Category: History of Sociology

Distance as a social vocation

In this article, I explore the habitus of social distancing to critically engage with the different human conditions that grips us amidst the coronavirus pandemic. I also briefly discuss different kinds of distances we practice in our everyday life before I go on to show how distance is turned into a vocation upon which our survival and hope rests.  The foundation of society is also based on distance as much as it is on closeness. Distances complete us. Let me take you...

Buying Time: Stefano Sgambati’s Sociology of Money, Debt & Finance

Writing for the Guardian’s Comment is Free blog yesterday, David Graeber warned that we may be heading towards yet another crisis of the kind we saw in 2007–08. In his Comment, Graeber takes to task George Osborne’s 2015 Mansion House speech (or rather the logic underpinning it), in which Osborne made a commitment to run a budget surplus in ‘normal times’, much to the consternation of dozens of academic economists. It seems that the utterly misleading and moralizing analogies so...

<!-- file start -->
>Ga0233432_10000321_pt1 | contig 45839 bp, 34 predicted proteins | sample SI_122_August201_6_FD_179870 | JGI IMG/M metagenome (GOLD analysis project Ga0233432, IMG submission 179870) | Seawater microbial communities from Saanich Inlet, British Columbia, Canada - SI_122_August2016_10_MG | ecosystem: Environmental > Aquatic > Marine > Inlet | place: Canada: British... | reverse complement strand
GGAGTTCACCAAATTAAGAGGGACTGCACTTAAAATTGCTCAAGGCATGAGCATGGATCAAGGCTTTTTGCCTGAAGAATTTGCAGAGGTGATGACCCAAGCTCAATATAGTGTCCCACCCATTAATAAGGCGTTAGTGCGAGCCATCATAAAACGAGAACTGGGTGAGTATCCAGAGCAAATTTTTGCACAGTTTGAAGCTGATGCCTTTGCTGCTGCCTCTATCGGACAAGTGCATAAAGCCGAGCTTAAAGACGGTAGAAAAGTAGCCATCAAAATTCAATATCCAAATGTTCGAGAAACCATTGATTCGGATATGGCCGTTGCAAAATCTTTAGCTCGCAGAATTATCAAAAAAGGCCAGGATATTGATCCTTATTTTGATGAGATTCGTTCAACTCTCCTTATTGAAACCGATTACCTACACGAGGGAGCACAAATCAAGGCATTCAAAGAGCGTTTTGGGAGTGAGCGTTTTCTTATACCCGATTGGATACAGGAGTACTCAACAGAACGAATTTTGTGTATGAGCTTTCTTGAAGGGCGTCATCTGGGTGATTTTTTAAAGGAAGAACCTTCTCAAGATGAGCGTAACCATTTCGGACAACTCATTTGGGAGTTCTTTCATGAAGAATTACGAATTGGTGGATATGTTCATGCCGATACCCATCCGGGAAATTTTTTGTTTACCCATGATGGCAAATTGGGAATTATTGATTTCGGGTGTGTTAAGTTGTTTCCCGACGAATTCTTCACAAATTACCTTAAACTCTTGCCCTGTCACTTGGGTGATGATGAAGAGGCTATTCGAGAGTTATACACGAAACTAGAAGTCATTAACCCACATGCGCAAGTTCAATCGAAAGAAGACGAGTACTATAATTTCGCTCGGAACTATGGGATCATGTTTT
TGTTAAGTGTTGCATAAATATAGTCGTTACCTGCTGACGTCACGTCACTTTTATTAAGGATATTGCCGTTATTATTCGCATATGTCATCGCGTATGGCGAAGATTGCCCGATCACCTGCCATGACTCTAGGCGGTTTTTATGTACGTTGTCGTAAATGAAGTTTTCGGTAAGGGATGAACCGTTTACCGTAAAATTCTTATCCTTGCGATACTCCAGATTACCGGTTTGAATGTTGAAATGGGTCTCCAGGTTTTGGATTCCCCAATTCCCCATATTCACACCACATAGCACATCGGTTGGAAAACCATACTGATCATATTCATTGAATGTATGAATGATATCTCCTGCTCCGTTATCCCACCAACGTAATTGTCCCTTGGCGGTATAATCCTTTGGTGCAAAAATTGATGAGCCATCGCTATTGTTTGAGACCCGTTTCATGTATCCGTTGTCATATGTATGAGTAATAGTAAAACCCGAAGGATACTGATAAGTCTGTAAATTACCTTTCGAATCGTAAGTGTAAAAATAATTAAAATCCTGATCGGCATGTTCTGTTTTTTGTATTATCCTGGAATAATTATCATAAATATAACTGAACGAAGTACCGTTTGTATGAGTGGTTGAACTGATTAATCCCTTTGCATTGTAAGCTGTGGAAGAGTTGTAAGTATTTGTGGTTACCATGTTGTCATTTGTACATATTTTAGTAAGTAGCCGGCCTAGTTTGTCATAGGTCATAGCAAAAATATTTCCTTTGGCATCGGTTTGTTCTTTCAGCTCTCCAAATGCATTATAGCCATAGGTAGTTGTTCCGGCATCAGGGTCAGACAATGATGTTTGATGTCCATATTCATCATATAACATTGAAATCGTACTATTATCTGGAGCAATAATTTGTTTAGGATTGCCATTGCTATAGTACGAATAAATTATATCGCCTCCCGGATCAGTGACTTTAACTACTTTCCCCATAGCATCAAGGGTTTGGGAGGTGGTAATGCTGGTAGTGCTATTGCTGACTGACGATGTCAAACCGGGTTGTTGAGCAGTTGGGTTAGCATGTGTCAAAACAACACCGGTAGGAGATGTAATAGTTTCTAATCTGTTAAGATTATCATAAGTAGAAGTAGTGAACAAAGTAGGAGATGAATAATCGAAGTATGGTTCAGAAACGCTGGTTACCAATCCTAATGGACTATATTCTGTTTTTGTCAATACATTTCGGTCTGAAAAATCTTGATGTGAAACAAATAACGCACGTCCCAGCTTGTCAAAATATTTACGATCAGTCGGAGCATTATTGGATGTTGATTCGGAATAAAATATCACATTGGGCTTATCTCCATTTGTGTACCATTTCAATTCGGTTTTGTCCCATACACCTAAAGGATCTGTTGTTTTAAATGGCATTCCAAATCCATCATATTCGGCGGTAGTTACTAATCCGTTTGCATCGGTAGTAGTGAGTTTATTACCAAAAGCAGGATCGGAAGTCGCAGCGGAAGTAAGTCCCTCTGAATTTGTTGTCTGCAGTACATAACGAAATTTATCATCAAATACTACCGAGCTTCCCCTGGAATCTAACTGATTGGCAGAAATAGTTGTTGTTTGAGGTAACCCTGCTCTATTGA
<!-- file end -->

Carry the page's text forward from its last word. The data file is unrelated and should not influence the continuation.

Development and Human Rights

In the last decade of the 20th century, development thinking shifted from a growth oriented model to the concept of human development as a process of enhancing human capabilities. This paradigmatic shift, articulated in the writings of Amartya Sen, moves beyond growth of income and captures the quality of growth in terms of social and human development and the meaningful participation of, and fair distribution of benefits for all concerned. The United Nations took up this approach with the Human...

The Berkley History Project

by Feistyle Since 1991 Berkley have conducted interviews with their faculty. The 31 videos are an archive of notable and fascinating thinkers in Sociology. These videos have been collected into the film Public Sociologies at Berkley.     See more   Barrie Thorne on Year Round Schools and the Politics of Time